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Re: a book or tutorial

On Tue, 27 Mar 2001, Mark Collins wrote:

> On a Pentuim the first two instructions would be processed at the same time.
> While a good compiler should notice this, it's no problem doing this
> normally. Now, if you did that in C, chances are you would do:
> r1 = ((r1 + x1) / x2) + (r2 + x2)
> Chances are, a compiler wouldn't take advantage of the optimization if it
> was written in C and not coded too well.

I miss to realize why the language the compiler is coded in makes a
difference. But your example illustrates one of my points anyway. Say you
include the code in a program, and I run a "next generation cpu", and the
stuff you knew about _your_ cpu is not valid on my cpu. By including
assembler you have not given my compiler the choice of optimizing for my

> > By including assembler in code I personally think people behave
> > arrogantly. True, they may experience a speed up compared to their current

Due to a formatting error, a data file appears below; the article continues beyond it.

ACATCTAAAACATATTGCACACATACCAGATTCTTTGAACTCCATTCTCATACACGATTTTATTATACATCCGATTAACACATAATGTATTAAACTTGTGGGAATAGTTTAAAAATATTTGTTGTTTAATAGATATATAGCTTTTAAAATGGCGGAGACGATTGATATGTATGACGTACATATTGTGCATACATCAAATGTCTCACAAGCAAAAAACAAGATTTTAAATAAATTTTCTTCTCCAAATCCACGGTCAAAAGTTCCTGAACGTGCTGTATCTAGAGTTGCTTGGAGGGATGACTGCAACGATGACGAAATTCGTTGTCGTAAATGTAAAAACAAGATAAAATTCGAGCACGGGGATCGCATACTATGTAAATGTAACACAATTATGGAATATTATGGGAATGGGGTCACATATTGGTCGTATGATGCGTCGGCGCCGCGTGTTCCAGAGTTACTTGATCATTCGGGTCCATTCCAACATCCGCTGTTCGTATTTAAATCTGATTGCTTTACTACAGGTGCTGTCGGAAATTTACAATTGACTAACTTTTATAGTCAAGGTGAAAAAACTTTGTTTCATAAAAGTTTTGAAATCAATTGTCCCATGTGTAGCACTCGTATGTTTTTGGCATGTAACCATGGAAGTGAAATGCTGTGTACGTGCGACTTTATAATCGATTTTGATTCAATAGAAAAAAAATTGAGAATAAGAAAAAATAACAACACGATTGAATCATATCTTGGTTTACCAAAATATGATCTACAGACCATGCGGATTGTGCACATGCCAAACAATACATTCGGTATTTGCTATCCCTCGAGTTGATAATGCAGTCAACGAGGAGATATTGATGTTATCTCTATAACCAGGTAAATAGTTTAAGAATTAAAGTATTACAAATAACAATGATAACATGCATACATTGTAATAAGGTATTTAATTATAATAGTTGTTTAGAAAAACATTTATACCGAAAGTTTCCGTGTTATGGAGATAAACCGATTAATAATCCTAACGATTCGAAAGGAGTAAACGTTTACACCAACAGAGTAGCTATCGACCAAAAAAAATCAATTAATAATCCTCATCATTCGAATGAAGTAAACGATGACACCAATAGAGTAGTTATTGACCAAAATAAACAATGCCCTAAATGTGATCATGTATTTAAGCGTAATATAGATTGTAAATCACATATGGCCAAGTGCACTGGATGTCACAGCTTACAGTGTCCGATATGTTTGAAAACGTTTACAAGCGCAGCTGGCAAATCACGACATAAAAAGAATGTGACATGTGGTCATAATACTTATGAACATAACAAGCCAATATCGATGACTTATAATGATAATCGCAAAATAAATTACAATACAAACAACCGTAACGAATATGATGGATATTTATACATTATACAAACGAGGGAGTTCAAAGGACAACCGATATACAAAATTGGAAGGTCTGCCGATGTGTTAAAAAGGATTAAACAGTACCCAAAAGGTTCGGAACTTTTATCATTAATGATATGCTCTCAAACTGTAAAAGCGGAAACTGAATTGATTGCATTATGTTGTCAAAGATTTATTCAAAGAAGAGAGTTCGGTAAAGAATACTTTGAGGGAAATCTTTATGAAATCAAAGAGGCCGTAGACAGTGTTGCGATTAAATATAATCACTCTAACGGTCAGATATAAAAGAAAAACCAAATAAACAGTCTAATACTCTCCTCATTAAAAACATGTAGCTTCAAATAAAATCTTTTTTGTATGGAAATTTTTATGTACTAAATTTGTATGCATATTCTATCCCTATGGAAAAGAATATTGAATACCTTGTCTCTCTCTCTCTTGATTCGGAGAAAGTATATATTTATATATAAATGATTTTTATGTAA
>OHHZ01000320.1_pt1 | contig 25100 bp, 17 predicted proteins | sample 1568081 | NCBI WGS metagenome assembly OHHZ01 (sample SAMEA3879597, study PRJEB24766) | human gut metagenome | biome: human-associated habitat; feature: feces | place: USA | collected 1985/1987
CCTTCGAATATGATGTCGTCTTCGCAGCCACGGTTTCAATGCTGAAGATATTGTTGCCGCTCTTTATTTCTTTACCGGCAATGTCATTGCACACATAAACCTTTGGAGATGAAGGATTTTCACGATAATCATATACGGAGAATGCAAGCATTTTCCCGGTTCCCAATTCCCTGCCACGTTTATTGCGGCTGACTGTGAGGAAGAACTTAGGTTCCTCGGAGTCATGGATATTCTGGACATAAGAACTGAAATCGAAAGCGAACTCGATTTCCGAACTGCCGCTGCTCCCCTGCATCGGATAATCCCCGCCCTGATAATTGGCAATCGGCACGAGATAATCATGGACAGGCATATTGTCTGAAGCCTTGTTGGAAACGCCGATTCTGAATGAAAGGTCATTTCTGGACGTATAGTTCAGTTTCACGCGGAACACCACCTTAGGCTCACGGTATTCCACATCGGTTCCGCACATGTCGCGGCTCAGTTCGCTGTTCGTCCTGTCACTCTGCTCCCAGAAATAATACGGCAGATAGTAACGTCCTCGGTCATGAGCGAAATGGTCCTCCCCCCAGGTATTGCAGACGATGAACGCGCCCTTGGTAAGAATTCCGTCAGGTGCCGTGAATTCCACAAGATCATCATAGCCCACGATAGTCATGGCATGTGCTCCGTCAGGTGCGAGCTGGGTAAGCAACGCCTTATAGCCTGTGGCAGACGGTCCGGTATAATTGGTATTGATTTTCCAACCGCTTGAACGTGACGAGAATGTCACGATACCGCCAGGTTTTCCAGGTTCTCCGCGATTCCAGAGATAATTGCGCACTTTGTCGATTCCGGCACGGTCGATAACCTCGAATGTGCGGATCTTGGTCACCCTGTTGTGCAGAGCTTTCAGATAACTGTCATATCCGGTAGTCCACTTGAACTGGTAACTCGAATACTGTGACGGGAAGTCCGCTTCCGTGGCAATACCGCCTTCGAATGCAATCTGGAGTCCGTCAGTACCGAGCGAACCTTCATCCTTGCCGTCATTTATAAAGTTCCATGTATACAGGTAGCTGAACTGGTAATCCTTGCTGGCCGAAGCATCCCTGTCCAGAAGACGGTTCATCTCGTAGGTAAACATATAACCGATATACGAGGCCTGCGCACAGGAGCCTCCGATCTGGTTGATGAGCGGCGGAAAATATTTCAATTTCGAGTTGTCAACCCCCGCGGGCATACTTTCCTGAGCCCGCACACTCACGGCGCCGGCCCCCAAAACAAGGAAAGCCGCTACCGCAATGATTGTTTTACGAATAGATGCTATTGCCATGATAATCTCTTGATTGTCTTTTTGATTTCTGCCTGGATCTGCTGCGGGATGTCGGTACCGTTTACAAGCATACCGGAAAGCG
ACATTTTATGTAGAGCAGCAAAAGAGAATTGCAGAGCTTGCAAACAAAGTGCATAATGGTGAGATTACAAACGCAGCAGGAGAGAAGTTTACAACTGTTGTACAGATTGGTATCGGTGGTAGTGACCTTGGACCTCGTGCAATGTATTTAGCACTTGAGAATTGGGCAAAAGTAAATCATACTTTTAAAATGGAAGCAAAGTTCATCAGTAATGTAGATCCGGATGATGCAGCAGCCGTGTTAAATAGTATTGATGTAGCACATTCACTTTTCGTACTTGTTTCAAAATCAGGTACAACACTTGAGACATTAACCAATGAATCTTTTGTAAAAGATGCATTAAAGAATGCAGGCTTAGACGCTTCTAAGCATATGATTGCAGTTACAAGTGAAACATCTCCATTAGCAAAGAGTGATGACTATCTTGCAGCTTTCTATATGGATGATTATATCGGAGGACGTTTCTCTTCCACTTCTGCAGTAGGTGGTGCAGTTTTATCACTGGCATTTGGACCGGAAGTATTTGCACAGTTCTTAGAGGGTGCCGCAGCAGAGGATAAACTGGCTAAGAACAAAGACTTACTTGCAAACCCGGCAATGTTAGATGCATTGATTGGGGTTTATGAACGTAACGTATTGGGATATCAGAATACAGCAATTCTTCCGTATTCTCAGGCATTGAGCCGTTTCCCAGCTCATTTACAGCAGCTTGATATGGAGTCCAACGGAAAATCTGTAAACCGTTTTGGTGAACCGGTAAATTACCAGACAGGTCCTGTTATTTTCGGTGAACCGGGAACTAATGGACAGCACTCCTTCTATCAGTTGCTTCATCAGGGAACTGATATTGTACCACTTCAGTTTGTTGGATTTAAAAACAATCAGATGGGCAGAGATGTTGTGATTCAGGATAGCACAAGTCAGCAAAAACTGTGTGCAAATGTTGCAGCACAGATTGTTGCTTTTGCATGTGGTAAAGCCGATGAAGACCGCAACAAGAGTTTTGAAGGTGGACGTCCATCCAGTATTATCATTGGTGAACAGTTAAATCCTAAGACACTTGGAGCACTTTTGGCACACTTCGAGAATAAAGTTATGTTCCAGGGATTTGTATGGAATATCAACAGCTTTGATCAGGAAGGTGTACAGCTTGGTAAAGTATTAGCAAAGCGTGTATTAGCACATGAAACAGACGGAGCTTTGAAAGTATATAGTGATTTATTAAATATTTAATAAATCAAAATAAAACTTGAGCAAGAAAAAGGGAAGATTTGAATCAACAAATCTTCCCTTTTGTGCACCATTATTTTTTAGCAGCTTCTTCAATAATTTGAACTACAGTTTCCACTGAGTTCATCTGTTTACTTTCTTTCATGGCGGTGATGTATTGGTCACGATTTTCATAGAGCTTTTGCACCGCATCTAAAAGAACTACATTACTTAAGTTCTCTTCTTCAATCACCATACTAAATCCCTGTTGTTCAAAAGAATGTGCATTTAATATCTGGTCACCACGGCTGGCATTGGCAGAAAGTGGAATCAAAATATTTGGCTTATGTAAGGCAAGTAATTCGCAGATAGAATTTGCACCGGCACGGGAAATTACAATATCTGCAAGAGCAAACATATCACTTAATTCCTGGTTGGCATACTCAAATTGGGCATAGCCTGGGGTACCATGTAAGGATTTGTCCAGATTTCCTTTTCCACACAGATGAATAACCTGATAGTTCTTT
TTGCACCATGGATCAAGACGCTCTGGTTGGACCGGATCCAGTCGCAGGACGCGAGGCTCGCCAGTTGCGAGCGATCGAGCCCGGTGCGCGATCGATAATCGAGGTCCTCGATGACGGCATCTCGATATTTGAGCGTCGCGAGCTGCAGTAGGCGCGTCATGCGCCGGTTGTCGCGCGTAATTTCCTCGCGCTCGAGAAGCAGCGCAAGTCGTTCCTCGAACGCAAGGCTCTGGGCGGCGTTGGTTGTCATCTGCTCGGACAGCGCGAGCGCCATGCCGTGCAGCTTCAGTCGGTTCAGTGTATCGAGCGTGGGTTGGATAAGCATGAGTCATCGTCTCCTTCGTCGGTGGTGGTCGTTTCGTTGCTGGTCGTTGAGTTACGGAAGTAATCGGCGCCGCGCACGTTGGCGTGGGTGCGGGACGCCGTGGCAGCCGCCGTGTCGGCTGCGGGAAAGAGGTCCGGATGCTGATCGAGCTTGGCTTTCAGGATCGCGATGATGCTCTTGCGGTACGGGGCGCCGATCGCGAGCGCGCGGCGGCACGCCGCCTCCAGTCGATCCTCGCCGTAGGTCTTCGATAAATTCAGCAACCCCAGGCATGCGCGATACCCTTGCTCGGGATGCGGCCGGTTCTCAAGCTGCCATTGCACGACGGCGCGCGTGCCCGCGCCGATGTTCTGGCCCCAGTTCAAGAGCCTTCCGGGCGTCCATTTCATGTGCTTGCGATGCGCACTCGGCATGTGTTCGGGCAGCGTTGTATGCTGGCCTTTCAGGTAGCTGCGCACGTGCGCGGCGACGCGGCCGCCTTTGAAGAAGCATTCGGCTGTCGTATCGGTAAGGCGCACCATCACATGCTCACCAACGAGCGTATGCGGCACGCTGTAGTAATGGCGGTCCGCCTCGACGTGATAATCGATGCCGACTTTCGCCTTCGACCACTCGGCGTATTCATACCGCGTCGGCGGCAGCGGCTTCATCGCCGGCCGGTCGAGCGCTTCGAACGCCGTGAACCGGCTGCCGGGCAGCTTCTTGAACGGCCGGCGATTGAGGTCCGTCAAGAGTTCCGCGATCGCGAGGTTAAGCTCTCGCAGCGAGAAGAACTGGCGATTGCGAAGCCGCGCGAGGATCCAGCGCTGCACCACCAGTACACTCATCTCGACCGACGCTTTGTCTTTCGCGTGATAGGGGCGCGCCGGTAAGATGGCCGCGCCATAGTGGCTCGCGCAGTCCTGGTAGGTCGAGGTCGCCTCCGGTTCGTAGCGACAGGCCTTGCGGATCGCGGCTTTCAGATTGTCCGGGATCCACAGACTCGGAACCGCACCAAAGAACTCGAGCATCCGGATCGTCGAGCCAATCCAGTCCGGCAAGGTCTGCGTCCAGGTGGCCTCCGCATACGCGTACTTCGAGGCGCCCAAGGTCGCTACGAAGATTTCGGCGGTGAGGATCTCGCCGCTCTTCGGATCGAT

> > setup. But, the moment I move to another platform this is lost. Or, if I
> > have a better compiler than they do (as in pgcc/whatever vs gcc) they may
> > have included assembler worse than the assembler my compiler generates.
> If people don't understand assembler abd the architecture they're coding
> for, then yes, it is dangerous to use it. But if you know what you're doing,
> you can increase code efficienct quite alot.

But the tradeoff is that you loose portability. And, you may never
realize that you could improve your code in other ways that would improve
the games speed on other CPU's.


Mads Bondo Dydensborg.                               madsdyd@challenge.dk
I survived the Microsoft marketing holocaust and all I got was this lousy
Windows 2000 t-shirt.

                               - intensity@nerdnet.com

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